The Importance of Clarity within a Contract

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25 November, 2020

David Filmer
Partner & Head of Corporate

It is becoming increasingly more important to ensure that the terms within a contract are clear and address all the necessary points and provisions. Any areas of uncertainty, no matter how minor, provide opportunity for disputes to arise between the parties.

In September 2020, Liverpool FC won a High Court battle against Winlink Marketing Limited ("WML"), after WML sought to claim outstanding commission from the football club amounting to £1.125 million.

The relationship between the two parties commenced in October 2013 when Liverpool FC engaged WML under an introduction agreement to find a sponsor for the club. The pool of potential sponsors including Betfred, Stan James and BetVictor. Later that year, one of WML's senior executives introduced Liverpool FC to their contact at BetVictor.

In both 2014 and 2015 BetVictor put sponsorship offers forward, however both were rejected by the club. By 2016, BetVictor had terminated its agreement with WML and Liverpool FC was dealing with the betting firm directly via a new employee of the club, which led to a £15 million training kit sponsorship deal. WML did not take part in any aspect of the negotiation process and consequently Liverpool FC did not pay them any commission in respect of the deal.

WML argued that an introduction had been made by them in 2013 which was the "effective cause" for the sponsorship deal and therefore they were owed commission. Liverpool FC sought to rely on the argument that the "Introduction Period" within which WML must mean an introduction had expired, however this was rejected by the Court. The Court focused on the issue of "effective cause" and whether this term imposed an obligation for the agent to be an effective cause or whether it should be an implied term.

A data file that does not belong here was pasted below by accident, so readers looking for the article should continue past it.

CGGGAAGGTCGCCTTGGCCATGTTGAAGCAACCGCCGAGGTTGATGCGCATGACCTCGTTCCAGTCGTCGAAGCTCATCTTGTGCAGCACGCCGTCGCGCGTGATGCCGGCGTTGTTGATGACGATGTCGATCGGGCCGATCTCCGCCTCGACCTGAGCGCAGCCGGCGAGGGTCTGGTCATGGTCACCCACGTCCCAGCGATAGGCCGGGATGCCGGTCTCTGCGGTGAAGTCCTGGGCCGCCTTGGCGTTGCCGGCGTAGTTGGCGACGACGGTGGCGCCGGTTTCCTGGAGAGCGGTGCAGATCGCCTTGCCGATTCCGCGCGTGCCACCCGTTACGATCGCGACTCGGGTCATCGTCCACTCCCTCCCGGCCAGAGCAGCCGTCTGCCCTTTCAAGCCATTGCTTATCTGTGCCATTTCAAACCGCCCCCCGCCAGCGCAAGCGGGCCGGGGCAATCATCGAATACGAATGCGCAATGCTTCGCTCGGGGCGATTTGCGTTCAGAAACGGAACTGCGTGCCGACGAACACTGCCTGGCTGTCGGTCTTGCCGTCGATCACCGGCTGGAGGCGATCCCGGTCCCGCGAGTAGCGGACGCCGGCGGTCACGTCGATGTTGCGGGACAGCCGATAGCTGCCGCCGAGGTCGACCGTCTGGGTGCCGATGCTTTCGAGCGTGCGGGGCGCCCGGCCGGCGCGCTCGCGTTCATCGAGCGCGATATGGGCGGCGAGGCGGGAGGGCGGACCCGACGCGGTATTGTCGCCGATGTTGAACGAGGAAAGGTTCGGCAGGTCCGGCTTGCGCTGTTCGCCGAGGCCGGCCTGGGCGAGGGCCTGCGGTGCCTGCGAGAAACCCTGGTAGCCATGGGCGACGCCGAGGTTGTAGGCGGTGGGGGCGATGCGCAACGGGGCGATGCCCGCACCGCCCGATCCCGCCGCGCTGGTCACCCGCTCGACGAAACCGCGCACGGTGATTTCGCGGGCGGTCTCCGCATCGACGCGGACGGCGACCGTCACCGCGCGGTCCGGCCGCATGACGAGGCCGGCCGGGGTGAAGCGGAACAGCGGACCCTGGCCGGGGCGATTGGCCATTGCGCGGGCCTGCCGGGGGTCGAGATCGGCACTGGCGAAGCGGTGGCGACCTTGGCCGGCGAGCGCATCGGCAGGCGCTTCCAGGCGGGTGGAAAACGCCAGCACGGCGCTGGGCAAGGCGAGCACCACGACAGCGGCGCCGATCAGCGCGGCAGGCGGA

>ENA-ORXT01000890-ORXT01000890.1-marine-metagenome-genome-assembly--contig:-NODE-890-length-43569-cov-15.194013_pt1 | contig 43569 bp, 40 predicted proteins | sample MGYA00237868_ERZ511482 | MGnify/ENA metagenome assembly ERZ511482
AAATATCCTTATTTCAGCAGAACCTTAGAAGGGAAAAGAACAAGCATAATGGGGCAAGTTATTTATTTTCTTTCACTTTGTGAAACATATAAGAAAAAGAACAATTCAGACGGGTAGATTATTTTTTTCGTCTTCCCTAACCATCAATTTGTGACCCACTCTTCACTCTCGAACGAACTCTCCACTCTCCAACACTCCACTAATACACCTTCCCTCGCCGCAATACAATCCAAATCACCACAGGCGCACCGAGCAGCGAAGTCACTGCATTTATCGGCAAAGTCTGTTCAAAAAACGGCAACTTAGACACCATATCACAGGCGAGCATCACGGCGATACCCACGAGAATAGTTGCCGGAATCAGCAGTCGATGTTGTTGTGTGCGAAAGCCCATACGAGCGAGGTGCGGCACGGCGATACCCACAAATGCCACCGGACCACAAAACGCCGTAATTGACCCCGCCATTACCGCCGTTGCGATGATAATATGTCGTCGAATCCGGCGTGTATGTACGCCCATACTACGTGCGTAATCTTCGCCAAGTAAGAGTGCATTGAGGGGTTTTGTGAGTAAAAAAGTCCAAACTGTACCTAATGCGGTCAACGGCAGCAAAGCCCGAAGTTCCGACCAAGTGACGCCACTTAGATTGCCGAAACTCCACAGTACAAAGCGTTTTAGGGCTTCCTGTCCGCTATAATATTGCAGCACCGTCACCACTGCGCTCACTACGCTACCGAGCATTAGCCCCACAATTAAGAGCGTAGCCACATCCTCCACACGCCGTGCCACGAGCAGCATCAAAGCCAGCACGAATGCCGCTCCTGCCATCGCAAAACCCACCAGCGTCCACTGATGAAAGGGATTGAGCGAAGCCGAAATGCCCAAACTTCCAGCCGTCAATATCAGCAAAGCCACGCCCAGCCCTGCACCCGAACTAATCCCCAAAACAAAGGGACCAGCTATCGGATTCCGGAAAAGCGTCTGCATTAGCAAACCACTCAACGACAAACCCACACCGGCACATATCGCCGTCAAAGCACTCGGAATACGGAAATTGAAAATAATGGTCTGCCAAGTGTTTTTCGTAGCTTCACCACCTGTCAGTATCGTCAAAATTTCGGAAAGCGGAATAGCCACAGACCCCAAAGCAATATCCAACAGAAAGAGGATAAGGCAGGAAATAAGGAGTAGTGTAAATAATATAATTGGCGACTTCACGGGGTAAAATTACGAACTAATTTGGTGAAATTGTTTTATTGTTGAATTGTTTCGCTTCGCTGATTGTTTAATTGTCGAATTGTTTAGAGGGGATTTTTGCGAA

Due to the lack of clarity and ambiguity of the contract, the non-exclusive nature of the contract between Liverpool FC and WML and the way the deal was struck between Liverpool FC and BetVictor, the Court found that the introduction by WML was not an effective cause for the sponsorship deal and therefore dismissed the claim. Not only did WML fail to receive any commission, they were also ordered to pay a percentage of Liverpool FC's legal costs.

The law is now clear that an introducer needs to be directly involved in the deal for commission to become payable, unless there is a clear express term in the agreement which says otherwise. If the terms had been drafted more clearly in support of WML, the decision could have quite easily been found in their favour. This case highlights the importance of ensuring that all terms within a contract are clear and reflect the true agreement between the parties. Any uncertainty can lead to costly and lengthy disputes, which could have been avoided with a well written and precise contract.

For more information contact David Filmer in our Corporate department via email or phone on 0333 207 1132. Alternatively send any question through to Forbes Solicitors via our online Contact Form.

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